JS: It was an incredibly warm and safe environment, too. We can be there for each other. It's quite beautiful.
For almost two decades Hollywood has failed to adapt Ayn Rand's 1,100 page epic Atlas Shrugged, which tells the story of Dagny Taggart, an industrialist struggling in a dystopian America where society's most enterprising innovators, led by the enigmatic John Galt, are disappearing in response to an increasingly centralized, socialist government. Despite attracting a number of potential big stars over the years - Angelina Jolie, Brad Pitt, Robert Redford, Clint Eastwood, the list goes on - the project has continually stalled.
However, entrepreneur John Aglialoro, who bought the rights to the book back in 1992 for one million dollars, now plans to begin work on the film himself, though he still has no cast. Aglialoro, who helped pen the script with writer Brian O'Tool, is reportedly moving ahead with novice director Stephen Polk. Though Aglialoro claims he's working to court Charlize Theron or Maggie Gyllenhaal for the role of Taggart, neither is yet confirmed.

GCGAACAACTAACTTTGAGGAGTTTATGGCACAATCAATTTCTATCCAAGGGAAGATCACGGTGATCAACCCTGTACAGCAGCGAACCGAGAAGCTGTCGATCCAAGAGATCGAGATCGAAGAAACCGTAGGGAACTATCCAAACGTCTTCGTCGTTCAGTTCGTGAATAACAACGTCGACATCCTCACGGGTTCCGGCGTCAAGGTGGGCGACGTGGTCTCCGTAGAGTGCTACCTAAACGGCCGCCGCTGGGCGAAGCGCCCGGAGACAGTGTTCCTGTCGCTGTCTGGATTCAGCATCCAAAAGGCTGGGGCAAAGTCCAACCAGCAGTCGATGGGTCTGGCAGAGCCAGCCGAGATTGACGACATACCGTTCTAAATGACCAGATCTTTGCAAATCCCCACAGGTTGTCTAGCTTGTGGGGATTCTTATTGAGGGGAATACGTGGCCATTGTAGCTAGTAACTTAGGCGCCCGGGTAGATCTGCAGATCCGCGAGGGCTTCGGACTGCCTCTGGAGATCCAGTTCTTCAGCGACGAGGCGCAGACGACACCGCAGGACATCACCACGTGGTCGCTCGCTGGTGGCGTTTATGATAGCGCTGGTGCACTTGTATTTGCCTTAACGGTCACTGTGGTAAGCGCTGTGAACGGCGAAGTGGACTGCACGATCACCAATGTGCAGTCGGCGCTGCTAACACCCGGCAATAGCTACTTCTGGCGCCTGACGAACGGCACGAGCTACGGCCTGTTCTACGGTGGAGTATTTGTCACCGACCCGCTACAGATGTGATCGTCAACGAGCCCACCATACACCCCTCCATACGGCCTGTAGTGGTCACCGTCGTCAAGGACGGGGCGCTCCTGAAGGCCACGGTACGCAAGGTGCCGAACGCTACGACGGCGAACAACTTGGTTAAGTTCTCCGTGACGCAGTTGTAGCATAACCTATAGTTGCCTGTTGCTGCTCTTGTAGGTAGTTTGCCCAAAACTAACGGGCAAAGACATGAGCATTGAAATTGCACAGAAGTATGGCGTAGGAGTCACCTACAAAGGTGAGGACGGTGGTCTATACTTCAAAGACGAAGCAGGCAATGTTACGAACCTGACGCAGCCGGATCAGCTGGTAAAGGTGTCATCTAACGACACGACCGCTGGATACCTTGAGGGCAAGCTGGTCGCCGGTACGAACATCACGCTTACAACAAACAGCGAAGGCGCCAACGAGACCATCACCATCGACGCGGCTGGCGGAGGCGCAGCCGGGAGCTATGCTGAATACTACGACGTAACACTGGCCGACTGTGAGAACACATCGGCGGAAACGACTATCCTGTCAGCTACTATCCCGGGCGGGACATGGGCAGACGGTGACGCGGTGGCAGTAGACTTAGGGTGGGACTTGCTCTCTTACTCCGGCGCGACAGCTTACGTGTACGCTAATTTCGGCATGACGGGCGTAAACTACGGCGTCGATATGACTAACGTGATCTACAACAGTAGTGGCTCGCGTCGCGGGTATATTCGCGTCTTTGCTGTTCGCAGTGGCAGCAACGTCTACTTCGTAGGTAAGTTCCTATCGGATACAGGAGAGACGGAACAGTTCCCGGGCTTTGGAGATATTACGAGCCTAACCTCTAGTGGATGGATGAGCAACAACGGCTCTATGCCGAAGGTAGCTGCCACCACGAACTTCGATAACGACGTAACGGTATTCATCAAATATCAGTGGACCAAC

Undeterred, Polk says they plan to push ahead with production even if they can't attract A-list talent. “For more than 15 years, this has been at studios and there has been a whole dance around who’ll play the iconic roles,” said Polk. “Everybody is saying, how can you shoot this movie without a star? We’re shooting it because it’s a good movie with great characters. We've been in pre-production for months, but kept it a mystery."
Of course, it is not unheard of for independent films to get off the ground in this manner. But the parallels between Aglialoro's uncompromising gusto in undertaking this project independently and the individualist ethos of Rand's work make this quixotic endeavor particularly intriguing. Still, the rush to begin production could just be a ploy to keep an option on the material from expiring.
Although Rand's Atlas Shrugged has been lauded by a diverse readership since its publication in 1957, it's interesting timing in liberal Hollywood for a story that has historically appealed to conservative and libertarian readers. Even if the film flops, one wonders if the story's message could be co-opted by the burgeoning 'tea-party' movement. Stay tuned.